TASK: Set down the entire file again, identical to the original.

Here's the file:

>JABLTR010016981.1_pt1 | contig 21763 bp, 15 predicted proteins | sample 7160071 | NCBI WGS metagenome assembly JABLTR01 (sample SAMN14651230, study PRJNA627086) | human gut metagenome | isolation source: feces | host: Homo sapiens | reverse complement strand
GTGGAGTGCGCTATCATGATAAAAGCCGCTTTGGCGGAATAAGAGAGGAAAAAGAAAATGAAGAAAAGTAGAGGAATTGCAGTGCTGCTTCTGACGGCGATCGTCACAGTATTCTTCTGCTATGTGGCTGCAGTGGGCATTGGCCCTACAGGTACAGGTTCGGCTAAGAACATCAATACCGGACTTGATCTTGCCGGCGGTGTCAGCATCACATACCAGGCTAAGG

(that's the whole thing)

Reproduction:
>JABLTR010016981.1_pt1 | contig 21763 bp, 15 predicted proteins | sample 7160071 | NCBI WGS metagenome assembly JABLTR01 (sample SAMN14651230, study PRJNA627086) | human gut metagenome | isolation source: feces | host: Homo sapiens | reverse complement strand
GTGGAGTGCGCTATCATGATAAAAGCCGCTTTGGCGGAATAAGAGAGGAAAAAGAAAATGAAGAAAAGTAGAGGAATTGCAGTGCTGCTTCTGACGGCGATCGTCACAGTATTCTTCTGCTATGTGGCTGCAGTGGGCATTGGCCCTACAGGTACAGGTTCGGCTAAGAACATCAATACCGGACTTGATCTTGCCGGCGGTGTCAGCATCACATACCAGGCTAAGG